As I look back on my love of books, beauty, style, and learning, I see the continuous thread that runs through my life. There have been times when I have briefly lost touch with it, but always, always, I found my way back. I didn’t call out for these “loves;” they called out to me.

I grew up with very little and learned to feed my ravenous appetite for beauty by simply noticing it wherever it showed up. My First Communion shoes, white, glossy, patent leather, the yellow spike heels a neighbor wore with sass and abandon, the red shag carpet in the bedroom of my best friend. By the time I was 12, I understood that if I wanted to bring visual beauty into my life, I’d have to work for it. And work I did. My first purchase is forever emblazoned in my visual memory: bold, aztec print bell bottoms and navy blue clogs.  I spent my junior high, high school and college years babysitting, tutoring, and selling Avon. I learned to be a thrifty and astute consumer at an early age. Over the years, I mastered thrifting, consignment, and later, of course, on-line shopping.

My pursuit of beauty was always personal and often therapeutic. I understood this about myself long before the idea of “retail therapy” entered our shared consciousness. Giddy shopping trips with my sister and my BFF aside, I never imagined sharing this love with anyone else.

But the “messages from the universe” kept coming. While building a professional wardrobe, a shrewd shopkeeper – who apparently kept an inventory of my purchases – dubbed me “The Girl with the Eye.” During a brisk walk to a work assignment on Madison Avenue, a woman stopped me and asked “Can you do that for me?” “Excuse me, do what?” At which point she looked me up and down and said “THAT, the whole look.” I smiled, thanked her, and went on my way. But the strongest message, and the one that shifted my thinking, is one I heard repeatedly while  facilitating customer experience and leadership training around the country.  Women of every age would often tell me that they wanted to share something with me. As a facilitator and coach with an MS in Counseling, my eyes, ears, and heart are always open…and they knew this. And so they would tell me how I had inspired them, that I was smart and stylish, proof that a woman could not only be so unapologetically, but blend the two in a way that was her own. I am paraphrasing, of course, but that was the essence. I never saw myself as a role model or a “fashion icon”; I was a woman making her way, keeping all of the balls in the air, trying to stay true to my values and to myself as I sought to contribute something through my work.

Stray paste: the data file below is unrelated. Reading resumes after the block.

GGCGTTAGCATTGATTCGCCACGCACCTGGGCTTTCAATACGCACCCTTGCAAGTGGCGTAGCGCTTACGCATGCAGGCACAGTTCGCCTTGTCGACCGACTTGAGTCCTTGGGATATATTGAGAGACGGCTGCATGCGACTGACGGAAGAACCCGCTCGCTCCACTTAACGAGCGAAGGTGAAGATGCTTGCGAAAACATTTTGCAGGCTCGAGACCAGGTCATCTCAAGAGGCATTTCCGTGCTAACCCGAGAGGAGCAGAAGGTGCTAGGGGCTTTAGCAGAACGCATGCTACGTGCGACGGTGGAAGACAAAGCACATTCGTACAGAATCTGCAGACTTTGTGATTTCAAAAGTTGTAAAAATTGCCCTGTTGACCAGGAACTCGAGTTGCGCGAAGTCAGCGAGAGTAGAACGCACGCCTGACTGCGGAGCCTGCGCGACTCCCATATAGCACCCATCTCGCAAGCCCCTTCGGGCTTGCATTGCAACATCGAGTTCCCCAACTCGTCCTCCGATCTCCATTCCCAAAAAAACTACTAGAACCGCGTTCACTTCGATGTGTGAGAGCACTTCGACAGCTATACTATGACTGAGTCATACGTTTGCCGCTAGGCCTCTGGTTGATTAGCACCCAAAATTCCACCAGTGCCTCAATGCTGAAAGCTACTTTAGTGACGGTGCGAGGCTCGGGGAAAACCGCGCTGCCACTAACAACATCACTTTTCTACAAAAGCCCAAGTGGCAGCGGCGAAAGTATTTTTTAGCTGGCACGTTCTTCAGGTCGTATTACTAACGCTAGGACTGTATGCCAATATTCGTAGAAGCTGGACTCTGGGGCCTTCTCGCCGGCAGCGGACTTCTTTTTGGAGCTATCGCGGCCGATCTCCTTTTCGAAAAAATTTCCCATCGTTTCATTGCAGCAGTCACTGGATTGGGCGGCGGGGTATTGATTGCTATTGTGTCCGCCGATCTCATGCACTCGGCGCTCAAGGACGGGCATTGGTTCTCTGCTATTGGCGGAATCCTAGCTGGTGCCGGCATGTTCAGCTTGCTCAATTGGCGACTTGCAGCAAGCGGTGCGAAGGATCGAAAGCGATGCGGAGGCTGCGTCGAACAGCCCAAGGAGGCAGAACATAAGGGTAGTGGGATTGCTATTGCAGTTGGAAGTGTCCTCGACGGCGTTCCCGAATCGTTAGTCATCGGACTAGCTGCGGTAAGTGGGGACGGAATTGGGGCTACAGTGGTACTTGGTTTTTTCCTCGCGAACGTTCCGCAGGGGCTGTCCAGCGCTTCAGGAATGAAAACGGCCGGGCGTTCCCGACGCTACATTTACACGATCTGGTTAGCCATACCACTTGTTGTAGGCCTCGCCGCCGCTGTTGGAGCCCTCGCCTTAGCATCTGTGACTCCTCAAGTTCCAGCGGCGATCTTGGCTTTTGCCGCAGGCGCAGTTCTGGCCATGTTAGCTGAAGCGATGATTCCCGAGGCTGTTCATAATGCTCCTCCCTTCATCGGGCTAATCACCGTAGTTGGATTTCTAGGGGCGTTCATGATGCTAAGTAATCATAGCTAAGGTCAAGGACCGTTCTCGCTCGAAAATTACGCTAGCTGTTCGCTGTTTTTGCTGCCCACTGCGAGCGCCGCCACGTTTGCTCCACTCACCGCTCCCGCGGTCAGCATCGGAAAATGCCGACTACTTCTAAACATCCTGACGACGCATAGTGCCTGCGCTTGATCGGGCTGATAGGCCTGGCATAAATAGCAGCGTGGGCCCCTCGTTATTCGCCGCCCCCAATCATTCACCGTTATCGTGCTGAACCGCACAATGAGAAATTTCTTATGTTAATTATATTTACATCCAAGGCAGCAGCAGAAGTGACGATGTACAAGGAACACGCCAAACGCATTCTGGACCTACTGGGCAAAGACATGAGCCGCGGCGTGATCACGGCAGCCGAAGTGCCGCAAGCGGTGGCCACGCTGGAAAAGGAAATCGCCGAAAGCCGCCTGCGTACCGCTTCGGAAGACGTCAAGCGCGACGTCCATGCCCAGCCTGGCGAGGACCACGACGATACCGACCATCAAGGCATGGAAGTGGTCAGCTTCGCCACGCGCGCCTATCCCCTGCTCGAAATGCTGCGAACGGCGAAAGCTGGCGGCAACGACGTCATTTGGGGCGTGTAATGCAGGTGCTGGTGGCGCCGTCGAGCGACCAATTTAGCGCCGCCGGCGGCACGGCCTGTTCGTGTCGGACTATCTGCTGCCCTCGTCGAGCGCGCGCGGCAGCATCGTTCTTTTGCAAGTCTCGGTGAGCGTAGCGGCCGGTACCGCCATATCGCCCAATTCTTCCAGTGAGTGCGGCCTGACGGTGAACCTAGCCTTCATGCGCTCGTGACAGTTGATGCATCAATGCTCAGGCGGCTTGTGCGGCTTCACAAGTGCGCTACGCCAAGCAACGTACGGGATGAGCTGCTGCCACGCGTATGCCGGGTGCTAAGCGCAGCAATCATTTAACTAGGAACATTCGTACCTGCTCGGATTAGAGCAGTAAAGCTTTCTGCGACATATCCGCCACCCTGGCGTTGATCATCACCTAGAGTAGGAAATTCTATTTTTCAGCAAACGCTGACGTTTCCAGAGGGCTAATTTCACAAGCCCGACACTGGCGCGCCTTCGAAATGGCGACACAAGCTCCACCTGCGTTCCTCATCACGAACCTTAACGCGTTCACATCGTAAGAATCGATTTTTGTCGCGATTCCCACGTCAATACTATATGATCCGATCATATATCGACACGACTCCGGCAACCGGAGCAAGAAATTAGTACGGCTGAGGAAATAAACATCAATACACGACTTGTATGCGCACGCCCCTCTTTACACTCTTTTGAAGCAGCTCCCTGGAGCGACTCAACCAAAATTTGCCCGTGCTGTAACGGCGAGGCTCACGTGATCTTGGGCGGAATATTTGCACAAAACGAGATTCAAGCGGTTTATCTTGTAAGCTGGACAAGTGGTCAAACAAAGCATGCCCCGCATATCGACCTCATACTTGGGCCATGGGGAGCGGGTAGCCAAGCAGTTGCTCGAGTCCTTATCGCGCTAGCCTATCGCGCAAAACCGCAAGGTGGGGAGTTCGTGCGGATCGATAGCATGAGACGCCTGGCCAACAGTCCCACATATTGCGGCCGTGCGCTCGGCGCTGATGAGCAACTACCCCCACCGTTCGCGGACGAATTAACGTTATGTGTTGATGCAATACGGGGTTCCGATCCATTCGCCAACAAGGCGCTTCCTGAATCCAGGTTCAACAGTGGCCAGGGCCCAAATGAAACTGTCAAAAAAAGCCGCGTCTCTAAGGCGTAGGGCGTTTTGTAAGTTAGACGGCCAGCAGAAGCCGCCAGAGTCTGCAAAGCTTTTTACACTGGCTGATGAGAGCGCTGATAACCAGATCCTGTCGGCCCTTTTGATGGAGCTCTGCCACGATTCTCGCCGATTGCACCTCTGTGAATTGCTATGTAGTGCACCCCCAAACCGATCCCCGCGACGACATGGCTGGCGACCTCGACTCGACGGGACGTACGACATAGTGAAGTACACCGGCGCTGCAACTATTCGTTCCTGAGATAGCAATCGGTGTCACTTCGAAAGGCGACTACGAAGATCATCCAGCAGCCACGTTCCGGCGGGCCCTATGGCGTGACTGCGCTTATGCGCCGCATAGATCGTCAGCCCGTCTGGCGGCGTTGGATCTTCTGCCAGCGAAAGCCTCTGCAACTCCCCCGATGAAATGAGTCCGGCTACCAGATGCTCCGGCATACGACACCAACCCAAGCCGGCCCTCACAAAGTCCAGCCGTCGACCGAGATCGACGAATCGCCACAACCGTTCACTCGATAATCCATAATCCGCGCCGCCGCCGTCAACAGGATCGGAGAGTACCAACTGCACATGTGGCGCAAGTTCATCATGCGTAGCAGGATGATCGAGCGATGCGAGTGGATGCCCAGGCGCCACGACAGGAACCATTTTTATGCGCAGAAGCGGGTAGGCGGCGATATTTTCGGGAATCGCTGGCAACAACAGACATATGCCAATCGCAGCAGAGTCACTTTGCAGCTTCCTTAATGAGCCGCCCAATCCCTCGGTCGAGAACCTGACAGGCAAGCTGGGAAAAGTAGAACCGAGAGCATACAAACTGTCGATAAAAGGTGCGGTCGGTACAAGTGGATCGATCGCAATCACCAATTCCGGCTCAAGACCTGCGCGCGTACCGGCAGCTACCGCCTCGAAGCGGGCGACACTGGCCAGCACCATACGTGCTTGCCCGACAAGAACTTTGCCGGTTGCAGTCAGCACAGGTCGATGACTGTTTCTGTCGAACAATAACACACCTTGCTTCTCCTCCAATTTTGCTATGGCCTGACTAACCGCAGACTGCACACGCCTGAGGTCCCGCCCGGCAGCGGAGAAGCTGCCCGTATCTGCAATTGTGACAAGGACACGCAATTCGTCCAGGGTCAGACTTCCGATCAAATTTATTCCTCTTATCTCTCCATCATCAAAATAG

What I now understand is that the bigger “contribution” was being myself in words, deed, and yes, style.

The authentic self is the soul made visible.

Sarah Ban Breathnach

Beauty begins the moment you decide to be yourself.

Coco Chanel

oh my darling, it’s true. beautiful things have dents and scratches too.


Let’s Do this